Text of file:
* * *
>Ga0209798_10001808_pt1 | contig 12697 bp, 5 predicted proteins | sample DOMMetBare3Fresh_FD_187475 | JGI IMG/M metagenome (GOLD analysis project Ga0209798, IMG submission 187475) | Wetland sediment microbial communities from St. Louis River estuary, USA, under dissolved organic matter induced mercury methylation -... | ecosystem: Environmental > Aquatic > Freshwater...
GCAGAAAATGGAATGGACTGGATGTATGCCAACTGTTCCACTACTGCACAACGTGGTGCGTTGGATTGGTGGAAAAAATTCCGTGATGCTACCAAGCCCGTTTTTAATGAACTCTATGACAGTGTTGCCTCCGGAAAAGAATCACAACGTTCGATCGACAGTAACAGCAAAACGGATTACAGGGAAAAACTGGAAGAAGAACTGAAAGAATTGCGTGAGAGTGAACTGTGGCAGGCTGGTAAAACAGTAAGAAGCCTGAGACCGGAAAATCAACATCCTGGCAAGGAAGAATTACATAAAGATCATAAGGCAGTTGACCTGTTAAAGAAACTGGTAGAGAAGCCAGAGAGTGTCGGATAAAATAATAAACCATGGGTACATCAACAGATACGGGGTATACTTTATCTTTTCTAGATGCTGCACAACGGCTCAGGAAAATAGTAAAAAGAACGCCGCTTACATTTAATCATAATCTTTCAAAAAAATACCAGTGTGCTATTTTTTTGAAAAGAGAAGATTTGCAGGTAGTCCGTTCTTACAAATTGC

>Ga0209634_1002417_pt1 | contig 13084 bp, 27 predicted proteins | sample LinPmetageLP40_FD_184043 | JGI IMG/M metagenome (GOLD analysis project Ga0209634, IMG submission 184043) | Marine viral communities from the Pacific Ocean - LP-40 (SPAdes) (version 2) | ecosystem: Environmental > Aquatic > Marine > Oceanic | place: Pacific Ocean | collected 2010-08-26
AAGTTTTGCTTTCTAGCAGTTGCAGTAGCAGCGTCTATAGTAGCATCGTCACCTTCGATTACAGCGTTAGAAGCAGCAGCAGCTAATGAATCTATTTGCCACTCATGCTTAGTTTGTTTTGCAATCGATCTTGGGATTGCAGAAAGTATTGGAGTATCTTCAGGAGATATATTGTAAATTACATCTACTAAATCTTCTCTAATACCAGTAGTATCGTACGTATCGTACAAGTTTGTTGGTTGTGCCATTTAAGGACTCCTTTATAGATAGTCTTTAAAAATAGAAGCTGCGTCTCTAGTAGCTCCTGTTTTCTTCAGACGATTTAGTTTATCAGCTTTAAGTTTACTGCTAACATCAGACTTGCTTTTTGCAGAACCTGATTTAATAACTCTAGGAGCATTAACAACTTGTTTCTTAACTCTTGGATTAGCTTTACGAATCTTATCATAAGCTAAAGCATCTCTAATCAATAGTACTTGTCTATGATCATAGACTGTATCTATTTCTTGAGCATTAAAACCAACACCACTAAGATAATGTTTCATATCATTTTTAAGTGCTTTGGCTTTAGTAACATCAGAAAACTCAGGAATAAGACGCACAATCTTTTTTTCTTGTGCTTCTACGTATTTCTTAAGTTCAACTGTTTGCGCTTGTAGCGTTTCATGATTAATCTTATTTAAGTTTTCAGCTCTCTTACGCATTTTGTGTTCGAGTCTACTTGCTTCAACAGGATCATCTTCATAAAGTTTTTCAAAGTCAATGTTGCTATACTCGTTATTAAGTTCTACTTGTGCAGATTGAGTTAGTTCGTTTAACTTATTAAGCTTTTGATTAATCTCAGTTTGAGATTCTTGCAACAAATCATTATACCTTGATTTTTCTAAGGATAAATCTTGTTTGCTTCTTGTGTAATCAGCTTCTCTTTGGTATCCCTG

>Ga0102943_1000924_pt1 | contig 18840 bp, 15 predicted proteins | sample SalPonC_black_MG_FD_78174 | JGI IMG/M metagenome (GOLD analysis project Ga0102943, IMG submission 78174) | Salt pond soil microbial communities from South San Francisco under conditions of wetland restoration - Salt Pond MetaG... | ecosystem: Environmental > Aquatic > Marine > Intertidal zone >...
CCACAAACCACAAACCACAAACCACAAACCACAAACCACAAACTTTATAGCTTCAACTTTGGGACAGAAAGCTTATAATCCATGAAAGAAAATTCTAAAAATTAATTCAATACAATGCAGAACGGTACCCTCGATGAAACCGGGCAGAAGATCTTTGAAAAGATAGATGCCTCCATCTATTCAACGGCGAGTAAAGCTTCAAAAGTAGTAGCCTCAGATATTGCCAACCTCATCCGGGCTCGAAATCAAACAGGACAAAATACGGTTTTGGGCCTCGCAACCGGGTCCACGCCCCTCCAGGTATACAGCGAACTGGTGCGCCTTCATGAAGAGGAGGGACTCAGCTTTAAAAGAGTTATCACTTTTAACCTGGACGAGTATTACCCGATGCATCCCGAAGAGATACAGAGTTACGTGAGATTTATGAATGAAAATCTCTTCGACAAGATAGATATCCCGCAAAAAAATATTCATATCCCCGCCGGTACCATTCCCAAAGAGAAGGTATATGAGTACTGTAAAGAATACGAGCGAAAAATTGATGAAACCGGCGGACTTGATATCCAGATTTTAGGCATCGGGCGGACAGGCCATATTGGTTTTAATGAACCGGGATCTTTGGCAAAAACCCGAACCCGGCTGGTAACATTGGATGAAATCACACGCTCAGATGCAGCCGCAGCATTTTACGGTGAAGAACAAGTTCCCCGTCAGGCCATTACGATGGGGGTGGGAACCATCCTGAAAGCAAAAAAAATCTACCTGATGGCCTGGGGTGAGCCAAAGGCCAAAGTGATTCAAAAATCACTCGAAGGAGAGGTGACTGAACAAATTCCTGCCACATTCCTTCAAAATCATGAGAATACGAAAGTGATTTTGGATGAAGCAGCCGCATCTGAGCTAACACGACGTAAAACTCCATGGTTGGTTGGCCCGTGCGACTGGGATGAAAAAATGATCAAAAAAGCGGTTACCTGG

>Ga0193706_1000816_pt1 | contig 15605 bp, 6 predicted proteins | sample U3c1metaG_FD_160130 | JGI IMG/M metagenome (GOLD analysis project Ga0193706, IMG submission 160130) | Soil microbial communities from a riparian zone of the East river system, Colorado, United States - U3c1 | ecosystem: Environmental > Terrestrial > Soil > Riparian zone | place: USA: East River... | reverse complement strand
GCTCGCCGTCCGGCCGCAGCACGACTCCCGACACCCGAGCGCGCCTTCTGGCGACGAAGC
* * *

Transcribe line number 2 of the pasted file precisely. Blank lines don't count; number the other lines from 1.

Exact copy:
GCAGAAAATGGAATGGACTGGATGTATGCCAACTGTTCCACTACTGCACAACGTGGTGCGTTGGATTGGTGGAAAAAATTCCGTGATGCTACCAAGCCCGTTTTTAATGAACTCTATGACAGTGTTGCCTCCGGAAAAGAATCACAACGTTCGATCGACAGTAACAGCAAAACGGATTACAGGGAAAAACTGGAAGAAGAACTGAAAGAATTGCGTGAGAGTGAACTGTGGCAGGCTGGTAAAACAGTAAGAAGCCTGAGACCGGAAAATCAACATCCTGGCAAGGAAGAATTACATAAAGATCATAAGGCAGTTGACCTGTTAAAGAAACTGGTAGAGAAGCCAGAGAGTGTCGGATAAAATAATAAACCATGGGTACATCAACAGATACGGGGTATACTTTATCTTTTCTAGATGCTGCACAACGGCTCAGGAAAATAGTAAAAAGAACGCCGCTTACATTTAATCATAATCTTTCAAAAAAATACCAGTGTGCTATTTTTTTGAAAAGAGAAGATTTGCAGGTAGTCCGTTCTTACAAATTGC